After the (hopefully) last Blackberry Winter frost on Sunday, we decided to go ahead with our planned planting workshop held for our community garden plot owners.

Last week I coordinated with local farmer Doug Dudley, who has grown many beautiful plants this winter in a greenhouse just outside of Williamson.  He was adamant about waiting until after the last frost date(the 10th) to host a workshop with our gardeners, and agreed to come and sell his plants to Williamson Towers residents (a majority of our gardeners) on Tuesday. He ended up bringing tomatoes, squash, cucumbers, peppers, onions sets and eggplants to sell.


Doug Dudley assists Denice Justice

Doug Dudley assists Denice Justice

It truly was quite the site to see. The Williamson Towers is a low-income housing facility, so most of the residents that I work with at the gardens are elderly or disabled. Yesterday, every single one of them showed up to the workshop (which is a first ever!!!) and ALL of them spent money on plants—healthy foods! I was extremely proud of this feat and so happy to see them out there. Doug sold his plants for a very affordable price at $1.50 for a four packs of plants.

Doug worked with individuals to teach them how to properly get the plants out of the little planters, pick off tomato plant leaves and replant them, plant various seeds and onion sets, and also shared his Epson salt with them, showing them how to sprinkle it around the base of the plant and in the whole, which helps to eliminate blight and improves root growth. The best thing to see though was that they were all genuinely interested in learning.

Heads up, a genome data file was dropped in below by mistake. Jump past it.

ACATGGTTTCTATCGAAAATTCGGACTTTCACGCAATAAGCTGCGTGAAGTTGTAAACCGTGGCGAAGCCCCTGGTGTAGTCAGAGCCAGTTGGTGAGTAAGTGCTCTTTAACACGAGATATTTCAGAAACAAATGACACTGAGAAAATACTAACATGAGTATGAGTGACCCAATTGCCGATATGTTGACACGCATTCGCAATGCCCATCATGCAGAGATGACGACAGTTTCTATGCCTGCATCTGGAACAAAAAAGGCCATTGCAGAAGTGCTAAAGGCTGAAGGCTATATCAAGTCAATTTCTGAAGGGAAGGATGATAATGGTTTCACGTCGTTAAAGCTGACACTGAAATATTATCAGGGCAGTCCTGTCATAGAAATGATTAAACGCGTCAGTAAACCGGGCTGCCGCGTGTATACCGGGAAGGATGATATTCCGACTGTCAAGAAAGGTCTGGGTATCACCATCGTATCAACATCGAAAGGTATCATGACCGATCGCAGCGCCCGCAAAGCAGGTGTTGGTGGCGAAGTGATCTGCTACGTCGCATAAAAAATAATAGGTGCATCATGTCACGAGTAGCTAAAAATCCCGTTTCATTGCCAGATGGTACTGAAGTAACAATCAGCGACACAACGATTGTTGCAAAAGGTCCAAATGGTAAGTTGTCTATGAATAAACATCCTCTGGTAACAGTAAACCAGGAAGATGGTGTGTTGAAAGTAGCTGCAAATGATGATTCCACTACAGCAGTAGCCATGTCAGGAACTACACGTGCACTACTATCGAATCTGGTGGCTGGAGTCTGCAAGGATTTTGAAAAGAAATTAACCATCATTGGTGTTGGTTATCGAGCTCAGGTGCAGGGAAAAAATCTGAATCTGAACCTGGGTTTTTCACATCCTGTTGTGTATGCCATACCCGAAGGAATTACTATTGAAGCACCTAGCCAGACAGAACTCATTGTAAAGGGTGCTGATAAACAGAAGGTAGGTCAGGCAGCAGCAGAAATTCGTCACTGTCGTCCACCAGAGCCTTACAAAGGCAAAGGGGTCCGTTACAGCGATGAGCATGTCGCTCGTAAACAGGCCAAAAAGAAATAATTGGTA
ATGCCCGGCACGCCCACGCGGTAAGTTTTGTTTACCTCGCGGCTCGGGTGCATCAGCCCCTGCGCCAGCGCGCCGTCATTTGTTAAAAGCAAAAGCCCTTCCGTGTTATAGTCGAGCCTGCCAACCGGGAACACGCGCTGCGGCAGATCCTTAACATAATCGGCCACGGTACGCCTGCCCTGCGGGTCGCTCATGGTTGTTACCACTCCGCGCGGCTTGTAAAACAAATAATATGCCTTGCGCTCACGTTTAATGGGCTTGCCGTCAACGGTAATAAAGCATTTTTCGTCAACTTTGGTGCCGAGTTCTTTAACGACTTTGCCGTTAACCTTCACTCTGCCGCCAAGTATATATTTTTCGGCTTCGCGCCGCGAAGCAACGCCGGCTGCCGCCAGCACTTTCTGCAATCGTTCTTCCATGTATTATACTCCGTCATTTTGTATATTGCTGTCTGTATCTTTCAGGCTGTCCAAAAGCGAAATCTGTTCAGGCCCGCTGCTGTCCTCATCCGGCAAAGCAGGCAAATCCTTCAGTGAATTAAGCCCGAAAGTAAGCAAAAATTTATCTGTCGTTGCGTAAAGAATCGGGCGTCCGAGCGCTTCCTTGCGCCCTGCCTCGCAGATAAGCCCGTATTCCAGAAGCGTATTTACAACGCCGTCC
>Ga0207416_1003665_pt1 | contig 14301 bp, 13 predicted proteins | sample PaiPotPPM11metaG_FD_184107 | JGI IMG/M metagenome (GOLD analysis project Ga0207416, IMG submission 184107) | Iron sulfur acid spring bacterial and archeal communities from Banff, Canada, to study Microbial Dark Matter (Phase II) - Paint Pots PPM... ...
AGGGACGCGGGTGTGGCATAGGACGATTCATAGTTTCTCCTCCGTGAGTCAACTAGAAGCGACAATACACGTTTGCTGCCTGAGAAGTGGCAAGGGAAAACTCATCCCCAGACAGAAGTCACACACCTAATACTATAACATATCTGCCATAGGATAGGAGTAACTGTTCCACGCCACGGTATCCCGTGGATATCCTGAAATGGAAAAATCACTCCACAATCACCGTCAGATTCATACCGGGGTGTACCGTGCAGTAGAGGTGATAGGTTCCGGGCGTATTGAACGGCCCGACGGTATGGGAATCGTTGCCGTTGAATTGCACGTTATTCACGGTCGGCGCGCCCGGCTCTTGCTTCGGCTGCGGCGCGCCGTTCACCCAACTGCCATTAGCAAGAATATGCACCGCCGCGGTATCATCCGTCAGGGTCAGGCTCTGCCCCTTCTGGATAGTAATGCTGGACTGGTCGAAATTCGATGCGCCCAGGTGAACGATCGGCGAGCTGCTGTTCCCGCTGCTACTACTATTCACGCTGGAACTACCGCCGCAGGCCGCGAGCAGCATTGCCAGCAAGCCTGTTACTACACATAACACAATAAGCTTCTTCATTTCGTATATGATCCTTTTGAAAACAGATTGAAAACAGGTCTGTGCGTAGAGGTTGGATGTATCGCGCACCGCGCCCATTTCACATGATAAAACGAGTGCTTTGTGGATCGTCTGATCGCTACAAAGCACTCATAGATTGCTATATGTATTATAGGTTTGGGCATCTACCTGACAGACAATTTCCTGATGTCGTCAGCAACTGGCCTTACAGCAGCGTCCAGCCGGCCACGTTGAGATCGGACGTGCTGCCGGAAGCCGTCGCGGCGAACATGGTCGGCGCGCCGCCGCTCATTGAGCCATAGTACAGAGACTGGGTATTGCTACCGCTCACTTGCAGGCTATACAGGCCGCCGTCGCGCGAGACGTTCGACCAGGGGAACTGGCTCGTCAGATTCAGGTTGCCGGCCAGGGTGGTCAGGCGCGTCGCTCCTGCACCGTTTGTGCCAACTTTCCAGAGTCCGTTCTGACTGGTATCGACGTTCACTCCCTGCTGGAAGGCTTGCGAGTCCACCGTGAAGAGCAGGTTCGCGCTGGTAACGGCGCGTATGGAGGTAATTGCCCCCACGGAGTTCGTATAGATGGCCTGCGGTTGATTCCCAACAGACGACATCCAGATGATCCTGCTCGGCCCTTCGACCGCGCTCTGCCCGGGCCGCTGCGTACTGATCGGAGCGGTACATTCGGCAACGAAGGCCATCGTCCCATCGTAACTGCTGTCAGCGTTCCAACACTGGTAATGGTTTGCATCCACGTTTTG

We had several volunteers join us as well, a young boy, Austin, who lives in the neighborhood and who has grown fond of the gardening space, and market manager Helen Stanley were also there to assist gardeners.

We were all there for about 3 hours, and I really enjoyed helping and watching these individuals plant beautiful gardens. The Williamson Towers is a high raise with no additional land, and without this community garden these individuals would not have space to plant. Additionally, I learned yesterday that almost all of them were diabetic (I work for the Mingo County Diabetes Coalition so it is fitting and I am glad to be making an impact) and it is awesome to see low-wealth individuals paying for healthy plants and putting in the effort to grow their own food.

Needless to say this was a proud moment. I have come a long way with gaining true commitment from these gardens, and for them to all come out in support of this event and show dedication was proof that its working.